What will happen if my wife was ordered to pay $75 a month for restitution but has been unable to do so and now must appear in court for contempt?

She is a diabetic and has been sick a lot this year. As a result, the doctor bills (no insurance) and missed work caused her to be unable to make the restitution payments on 2 occasions and paid $50 of the $75 on 2 other occasions. She got a notice for a post-show cause contempt hearing. We have done some reading online and know what the maximum penalties are but other than that we have no idea what to expect. I know she gets a chance to show cause, however if the judge doesn’t believe her, do I need to be prepared for her to go to jail that day or do we have to go back again?

Asked on July 26, 2014 under Criminal Law, Alabama


MD, Member, California Bar / FreeAdvice Contributing Attorney

Answered 6 years ago | Contributor

Get ready. Get her medical records ready, possible doctor's affidavits. You need to press the point that she has substantially complied and she needs an extended payment plan.  She may go to jail if the judge is tough but quite honestly, it is a minimal amount due. If she had counsel, contact that lawyer again.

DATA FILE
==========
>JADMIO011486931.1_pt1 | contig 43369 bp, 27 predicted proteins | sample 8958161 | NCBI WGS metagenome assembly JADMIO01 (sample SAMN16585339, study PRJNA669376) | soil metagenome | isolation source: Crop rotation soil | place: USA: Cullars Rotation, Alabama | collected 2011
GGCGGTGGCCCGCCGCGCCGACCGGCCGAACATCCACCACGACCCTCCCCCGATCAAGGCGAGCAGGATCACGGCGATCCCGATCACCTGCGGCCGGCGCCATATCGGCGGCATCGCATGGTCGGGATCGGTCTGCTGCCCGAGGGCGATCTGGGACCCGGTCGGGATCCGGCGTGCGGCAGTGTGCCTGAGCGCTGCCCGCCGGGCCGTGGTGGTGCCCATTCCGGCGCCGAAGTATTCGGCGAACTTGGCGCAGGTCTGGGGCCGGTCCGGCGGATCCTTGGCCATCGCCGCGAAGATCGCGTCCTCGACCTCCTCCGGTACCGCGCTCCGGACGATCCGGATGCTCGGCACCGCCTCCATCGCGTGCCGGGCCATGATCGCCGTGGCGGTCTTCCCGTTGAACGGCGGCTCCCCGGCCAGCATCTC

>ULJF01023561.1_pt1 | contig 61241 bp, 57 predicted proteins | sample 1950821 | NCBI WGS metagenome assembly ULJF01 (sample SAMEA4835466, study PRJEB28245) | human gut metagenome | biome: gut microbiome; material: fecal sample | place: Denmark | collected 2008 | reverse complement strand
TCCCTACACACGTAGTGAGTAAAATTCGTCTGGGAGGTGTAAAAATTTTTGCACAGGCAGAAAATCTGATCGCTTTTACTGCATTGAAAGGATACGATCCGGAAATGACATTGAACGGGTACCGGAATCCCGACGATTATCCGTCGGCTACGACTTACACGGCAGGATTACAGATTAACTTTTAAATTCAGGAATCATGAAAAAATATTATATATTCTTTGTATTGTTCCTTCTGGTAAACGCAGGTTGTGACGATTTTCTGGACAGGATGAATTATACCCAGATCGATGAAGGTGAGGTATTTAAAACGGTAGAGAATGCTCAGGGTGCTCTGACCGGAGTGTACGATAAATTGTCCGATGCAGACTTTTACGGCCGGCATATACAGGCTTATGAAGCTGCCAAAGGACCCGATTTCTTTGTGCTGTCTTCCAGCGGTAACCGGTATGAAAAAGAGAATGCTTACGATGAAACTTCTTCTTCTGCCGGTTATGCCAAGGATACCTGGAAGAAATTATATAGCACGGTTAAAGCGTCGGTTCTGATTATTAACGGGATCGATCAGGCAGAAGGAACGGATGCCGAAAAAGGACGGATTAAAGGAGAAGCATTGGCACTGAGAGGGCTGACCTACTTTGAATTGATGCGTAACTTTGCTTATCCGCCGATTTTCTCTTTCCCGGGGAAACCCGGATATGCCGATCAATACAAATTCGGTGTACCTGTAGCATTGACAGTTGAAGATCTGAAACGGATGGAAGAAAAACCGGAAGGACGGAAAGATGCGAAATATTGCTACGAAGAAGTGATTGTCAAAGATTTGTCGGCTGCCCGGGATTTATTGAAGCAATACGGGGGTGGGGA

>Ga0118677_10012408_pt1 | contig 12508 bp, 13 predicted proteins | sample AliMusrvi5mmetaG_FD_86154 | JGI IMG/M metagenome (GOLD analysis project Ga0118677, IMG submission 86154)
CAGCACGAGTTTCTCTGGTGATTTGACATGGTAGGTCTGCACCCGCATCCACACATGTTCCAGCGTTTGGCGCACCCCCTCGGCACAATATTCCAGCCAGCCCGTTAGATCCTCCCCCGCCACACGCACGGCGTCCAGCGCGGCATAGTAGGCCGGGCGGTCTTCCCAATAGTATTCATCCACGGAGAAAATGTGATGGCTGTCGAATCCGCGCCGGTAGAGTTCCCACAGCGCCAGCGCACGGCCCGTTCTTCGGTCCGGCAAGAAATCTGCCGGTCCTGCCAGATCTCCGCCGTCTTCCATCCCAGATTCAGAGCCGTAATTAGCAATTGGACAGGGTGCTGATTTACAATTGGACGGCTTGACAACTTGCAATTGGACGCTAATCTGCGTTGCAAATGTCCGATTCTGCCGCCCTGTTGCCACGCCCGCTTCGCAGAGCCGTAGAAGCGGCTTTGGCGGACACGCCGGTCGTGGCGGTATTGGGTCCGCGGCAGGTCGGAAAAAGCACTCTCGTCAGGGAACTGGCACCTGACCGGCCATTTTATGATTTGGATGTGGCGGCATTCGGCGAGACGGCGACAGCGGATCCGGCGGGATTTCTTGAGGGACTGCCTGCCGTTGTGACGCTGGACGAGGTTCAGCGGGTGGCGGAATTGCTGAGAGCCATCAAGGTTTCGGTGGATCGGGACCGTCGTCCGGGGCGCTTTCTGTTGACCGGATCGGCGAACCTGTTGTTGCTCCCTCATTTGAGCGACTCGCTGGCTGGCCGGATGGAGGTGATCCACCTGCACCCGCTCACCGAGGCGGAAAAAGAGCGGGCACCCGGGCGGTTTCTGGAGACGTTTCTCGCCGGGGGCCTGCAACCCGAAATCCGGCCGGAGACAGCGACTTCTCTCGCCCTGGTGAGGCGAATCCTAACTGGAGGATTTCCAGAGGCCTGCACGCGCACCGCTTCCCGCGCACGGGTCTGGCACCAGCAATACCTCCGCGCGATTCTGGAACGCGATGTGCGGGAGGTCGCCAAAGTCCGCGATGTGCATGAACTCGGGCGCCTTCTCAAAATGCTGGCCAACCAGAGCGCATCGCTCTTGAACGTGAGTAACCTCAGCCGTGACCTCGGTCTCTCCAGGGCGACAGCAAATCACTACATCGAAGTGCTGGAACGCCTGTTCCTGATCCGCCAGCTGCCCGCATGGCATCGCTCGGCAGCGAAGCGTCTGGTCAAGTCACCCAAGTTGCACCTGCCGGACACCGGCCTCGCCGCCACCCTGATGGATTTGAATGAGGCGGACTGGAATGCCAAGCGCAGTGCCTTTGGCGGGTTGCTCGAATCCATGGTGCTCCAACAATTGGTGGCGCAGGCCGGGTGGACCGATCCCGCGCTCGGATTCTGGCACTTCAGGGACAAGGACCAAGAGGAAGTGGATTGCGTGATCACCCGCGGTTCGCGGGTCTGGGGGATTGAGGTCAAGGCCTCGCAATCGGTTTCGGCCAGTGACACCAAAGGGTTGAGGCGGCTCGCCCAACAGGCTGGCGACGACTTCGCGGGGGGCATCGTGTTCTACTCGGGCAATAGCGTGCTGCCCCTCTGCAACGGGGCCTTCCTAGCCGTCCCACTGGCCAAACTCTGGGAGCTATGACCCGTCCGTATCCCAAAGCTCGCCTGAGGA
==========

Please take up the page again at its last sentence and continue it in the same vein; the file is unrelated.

IMPORTANT NOTICE: The Answer(s) provided above are for general information only. The attorney providing the answer was not serving as the attorney for the person submitting the question or in any attorney-client relationship with such person. Laws may vary from state to state, and sometimes change. Tiny variations in the facts, or a fact not set forth in a question, often can change a legal outcome or an attorney's conclusion. Although AttorneyPages.com has verified the attorney was admitted to practice law in at least one jurisdiction, he or she may not be authorized to practice law in the jurisdiction referred to in the question, nor is he or she necessarily experienced in the area of the law involved. Unlike the information in the Answer(s) above, upon which you should NOT rely, for personal advice you can rely upon we suggest you retain an attorney to represent you.